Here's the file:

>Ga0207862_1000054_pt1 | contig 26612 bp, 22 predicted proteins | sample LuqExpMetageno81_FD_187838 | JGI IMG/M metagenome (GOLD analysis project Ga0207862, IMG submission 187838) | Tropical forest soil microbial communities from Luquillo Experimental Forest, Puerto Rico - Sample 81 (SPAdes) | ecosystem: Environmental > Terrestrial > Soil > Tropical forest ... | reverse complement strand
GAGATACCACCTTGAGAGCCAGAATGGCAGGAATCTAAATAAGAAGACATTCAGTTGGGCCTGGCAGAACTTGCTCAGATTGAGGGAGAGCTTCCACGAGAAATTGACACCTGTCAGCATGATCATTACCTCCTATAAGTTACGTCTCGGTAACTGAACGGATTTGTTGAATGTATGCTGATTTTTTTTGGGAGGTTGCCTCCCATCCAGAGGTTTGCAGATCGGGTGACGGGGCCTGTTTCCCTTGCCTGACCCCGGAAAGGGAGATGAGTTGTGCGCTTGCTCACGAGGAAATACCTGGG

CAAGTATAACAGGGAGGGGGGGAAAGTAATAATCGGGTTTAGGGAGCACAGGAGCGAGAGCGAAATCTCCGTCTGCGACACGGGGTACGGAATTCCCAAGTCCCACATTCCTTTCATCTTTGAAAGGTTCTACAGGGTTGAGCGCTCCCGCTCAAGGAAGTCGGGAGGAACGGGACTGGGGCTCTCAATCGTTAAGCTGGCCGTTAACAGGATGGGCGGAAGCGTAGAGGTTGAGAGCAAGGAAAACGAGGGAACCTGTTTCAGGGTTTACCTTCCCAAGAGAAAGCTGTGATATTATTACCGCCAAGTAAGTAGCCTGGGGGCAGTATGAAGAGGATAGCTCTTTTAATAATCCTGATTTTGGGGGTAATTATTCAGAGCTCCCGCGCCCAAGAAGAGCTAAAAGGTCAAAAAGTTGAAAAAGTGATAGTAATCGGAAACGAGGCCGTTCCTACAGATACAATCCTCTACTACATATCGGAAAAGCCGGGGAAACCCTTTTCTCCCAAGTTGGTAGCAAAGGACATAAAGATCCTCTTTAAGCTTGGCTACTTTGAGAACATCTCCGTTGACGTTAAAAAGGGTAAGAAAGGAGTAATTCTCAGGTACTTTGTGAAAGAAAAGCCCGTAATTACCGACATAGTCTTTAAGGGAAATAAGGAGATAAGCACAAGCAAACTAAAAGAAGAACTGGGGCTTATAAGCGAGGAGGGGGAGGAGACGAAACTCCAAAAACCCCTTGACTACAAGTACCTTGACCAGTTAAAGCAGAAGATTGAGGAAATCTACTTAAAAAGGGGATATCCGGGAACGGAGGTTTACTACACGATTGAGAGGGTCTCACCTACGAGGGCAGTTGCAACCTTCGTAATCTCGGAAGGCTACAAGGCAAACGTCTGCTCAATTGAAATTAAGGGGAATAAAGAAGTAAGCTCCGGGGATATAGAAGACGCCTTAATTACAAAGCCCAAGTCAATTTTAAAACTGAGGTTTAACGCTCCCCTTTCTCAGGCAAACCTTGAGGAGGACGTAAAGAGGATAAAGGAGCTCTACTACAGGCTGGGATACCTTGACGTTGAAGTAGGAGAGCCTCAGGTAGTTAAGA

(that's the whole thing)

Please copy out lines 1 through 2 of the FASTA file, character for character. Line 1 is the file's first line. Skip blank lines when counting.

>Ga0207862_1000054_pt1 | contig 26612 bp, 22 predicted proteins | sample LuqExpMetageno81_FD_187838 | JGI IMG/M metagenome (GOLD analysis project Ga0207862, IMG submission 187838) | Tropical forest soil microbial communities from Luquillo Experimental Forest, Puerto Rico - Sample 81 (SPAdes) | ecosystem: Environmental > Terrestrial > Soil > Tropical forest ... | reverse complement strand
GAGATACCACCTTGAGAGCCAGAATGGCAGGAATCTAAATAAGAAGACATTCAGTTGGGCCTGGCAGAACTTGCTCAGATTGAGGGAGAGCTTCCACGAGAAATTGACACCTGTCAGCATGATCATTACCTCCTATAAGTTACGTCTCGGTAACTGAACGGATTTGTTGAATGTATGCTGATTTTTTTTGGGAGGTTGCCTCCCATCCAGAGGTTTGCAGATCGGGTGACGGGGCCTGTTTCCCTTGCCTGACCCCGGAAAGGGAGATGAGTTGTGCGCTTGCTCACGAGGAAATACCTGGG